Boxwood blight continues to spread across the United States as researchers look for effective ways to stop the pathogen.
The fungus and its sticky spores, which survive in soil and plant debris, spread easily. Though seldom killing the boxwood, the disease blights – and eventually defoliates – the shrub.
The University of Illinois Plant Clinic recently announced the presence of boxwood blight in Illinois. The clinic received two boxwood samples late last year from landscape installations in northeast Illinois. Both were positive for boxwood blight.
Staff members at the University of Illinois Extension say they’re confident the infected plants were not from an Illinois nursery.
First identified in the United States in the fall of 2011, boxwood blight has now been detected in at least 22 states, according to the Horticultural Research Institute (HRI), in both nursery and landscape settings.
HRI says two closely related fungi, Calonectria pseudonaviculata and C. henricotiae, cause boxwood blight on three plants: boxwood (Buxus), Pachysandra, and sweet box (Sarcococca).
Since 2012, boxwood blight research has been supported through the farm bill. In the fiscal year ended Sept. 30, 2016, funding exceeded $486,000, HRI says, supporting research collaborations among IR-4, the Connecticut Agricultural Experiment Station, Cornell University, Hood College, Oregon State University, North Carolina State University, Virginia Tech and USDA.
HRI notes that research activities thus far have been “heavily focused on management measures.” Here’s a brief summary of scientists’ best advice and areas of inquiry thus far in fighting boxwood blight:
Sanitation and disinfection
Sanitation and disinfection are two critical components of all disease control programs. Soil in nursery beds and benches can harbor boxwood blight microsclerotia, overwintering structures in dead leaves that will be viable for years.
Several commercially available sanitizers, such as ethanol and bleach, were evaluated for their efficacy against microsclerotia in laboratory studies. Ethanol was very effective in Dr. Nina Shishkoff’s (USDA-ARS) trials and completely killed conidia in leaf debris in studies conducted by Norm Dart at Virginia Tech. Studies at the Connecticut Agricultural Experiment Station have shown bleach to be effective against the spores as well.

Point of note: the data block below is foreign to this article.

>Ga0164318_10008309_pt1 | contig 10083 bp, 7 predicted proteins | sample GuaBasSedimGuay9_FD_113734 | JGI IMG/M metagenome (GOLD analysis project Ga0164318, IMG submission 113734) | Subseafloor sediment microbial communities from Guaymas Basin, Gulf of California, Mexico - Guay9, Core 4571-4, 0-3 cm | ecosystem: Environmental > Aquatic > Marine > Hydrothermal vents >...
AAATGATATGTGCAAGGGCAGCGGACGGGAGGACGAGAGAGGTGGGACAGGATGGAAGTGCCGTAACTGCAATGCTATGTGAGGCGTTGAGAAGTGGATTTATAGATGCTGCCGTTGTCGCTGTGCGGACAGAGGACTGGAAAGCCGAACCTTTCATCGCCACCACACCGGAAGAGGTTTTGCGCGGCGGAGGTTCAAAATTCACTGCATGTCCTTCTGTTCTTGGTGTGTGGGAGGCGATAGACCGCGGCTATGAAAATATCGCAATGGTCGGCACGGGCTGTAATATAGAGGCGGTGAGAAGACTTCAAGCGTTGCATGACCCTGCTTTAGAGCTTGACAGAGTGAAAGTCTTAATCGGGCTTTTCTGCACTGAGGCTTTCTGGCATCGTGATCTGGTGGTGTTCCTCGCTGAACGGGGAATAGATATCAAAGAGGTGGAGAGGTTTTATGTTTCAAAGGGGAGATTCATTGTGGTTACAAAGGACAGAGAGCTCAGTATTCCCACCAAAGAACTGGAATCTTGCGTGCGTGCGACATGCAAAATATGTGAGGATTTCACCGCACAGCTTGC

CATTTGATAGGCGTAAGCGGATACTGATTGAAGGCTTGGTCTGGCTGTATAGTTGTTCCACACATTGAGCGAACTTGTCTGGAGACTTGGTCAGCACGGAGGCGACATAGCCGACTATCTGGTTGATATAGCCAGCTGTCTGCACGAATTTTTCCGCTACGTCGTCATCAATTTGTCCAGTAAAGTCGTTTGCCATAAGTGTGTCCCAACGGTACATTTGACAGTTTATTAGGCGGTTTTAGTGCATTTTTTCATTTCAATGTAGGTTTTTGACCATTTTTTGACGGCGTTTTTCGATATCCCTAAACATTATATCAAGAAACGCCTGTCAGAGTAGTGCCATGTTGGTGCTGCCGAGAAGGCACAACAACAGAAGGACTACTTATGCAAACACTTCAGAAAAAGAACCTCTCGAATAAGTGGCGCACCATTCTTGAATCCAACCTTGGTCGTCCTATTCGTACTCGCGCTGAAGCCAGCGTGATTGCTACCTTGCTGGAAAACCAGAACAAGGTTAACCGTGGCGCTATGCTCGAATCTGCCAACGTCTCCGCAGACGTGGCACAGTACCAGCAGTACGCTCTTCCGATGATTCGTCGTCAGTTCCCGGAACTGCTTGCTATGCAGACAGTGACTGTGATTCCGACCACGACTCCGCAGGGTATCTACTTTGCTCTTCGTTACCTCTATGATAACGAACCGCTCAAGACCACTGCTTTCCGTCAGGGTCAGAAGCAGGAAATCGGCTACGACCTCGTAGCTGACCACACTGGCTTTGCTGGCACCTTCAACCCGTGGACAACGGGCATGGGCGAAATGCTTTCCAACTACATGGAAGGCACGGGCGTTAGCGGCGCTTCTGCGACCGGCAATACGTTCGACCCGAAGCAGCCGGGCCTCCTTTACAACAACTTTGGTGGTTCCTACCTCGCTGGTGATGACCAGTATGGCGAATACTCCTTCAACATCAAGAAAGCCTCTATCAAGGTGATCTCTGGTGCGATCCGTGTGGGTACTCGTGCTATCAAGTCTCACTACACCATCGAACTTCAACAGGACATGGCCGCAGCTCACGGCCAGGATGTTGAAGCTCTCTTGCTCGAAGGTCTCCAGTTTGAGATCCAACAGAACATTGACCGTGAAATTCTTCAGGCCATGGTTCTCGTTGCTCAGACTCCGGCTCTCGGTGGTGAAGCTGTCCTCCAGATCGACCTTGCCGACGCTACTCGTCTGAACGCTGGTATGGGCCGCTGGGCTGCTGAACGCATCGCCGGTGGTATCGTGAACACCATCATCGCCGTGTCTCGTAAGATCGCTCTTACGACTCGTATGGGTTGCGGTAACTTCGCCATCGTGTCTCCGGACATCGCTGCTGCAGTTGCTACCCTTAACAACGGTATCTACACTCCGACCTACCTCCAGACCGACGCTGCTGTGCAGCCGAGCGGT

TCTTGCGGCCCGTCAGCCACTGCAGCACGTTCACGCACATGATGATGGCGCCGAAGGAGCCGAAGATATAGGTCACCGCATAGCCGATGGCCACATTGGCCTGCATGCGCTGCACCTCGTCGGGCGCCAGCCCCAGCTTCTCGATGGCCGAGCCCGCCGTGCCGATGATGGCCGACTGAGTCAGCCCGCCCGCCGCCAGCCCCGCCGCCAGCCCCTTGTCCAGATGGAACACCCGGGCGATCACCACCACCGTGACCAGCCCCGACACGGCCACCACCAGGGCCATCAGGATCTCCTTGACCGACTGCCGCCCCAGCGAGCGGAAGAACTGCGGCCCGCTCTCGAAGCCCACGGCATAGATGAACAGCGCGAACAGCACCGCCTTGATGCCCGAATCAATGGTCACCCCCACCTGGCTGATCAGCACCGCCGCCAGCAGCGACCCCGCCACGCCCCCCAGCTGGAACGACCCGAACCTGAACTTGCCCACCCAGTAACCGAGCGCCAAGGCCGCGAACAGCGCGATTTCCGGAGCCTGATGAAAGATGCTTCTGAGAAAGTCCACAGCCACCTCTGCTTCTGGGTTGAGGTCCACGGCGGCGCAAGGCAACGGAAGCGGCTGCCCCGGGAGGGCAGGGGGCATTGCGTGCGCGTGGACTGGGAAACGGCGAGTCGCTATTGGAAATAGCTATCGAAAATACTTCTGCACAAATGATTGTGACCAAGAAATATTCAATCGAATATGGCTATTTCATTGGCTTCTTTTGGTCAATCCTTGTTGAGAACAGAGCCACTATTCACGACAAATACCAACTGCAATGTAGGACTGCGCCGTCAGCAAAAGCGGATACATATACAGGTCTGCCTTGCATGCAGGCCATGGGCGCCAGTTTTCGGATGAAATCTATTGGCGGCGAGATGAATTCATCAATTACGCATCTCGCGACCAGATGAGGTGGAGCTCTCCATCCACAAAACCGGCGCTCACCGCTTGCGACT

Mulching can help or hinder development of a plant disease, depending on the system, HRI says. When it comes to boxwood blight, mulch theoretically should reduce disease development by reducing pathogen dispersal via rain splash – a primary cause of boxwood blight’s spread.
Researchers at Virginia Tech are investigating the potential mitigation of boxwood blight using various mulches. Studies are being conducted in operational nurseries and residential landscapes to gauge the impact on disease development.
Few data exist on what fungicides best control boxwood blight. Dr. Jim LaMondia at the Connecticut Agricultural Experiment Station is comparing commercially available products and has identified some that are effective.
A number of products were highlighted for their control activity, including pyraclostrobin and propiconazole. Both products have demonstrated good preventive control, HRI reports. Propiconazole, in particular, shows promise for early curative control. In fact, most triazole fungicides (also known as DMI’s) control boxwood blight “preventively,” as does a preventive spray of chlorothalonil.
Dr. JoAnne Crouch, USDA-ARS, and Dr. Chuan Hong at Virginia Tech are screening large numbers of microorganisms to identify candidates for biological control of boxwood blight.
Endophytes – microorganisms that live in or on a plant without causing disease – have been associated with boxwood leaves and roots. Often biological control agents have complex interactions with plants, HRI says, so this work can be tedious and time consuming.
Thermal inactivation, or heat therapy, has been used successfully in the past to eliminate pathogens from woody propagated plant tissue. Dr. Marc Cubeta’s lab at NCSU is conducting experiments to examine the response of C. pseudonaviculata and boxwood varieties to treatment with hot water to manage boxwood blight during propagation. After exposure to hot water at 117.5 degrees Fahrenheit, conidia are either killed or impaired in their ability to cause infection. Preliminary results suggest that certain boxwood varieties are still able to root after exposure to these temperatures. Several varieties are being screened, and studies are ongoing to determine whether the pathogen can be eliminated from infected cuttings in this manner.
AmericanHort and its research affiliate, Horticultural Research Institute/The AmericanHort Foundation, say other components of current research collaborations include a breeding program to identify disease resistant varieties and exploration into fungicide sensitivity.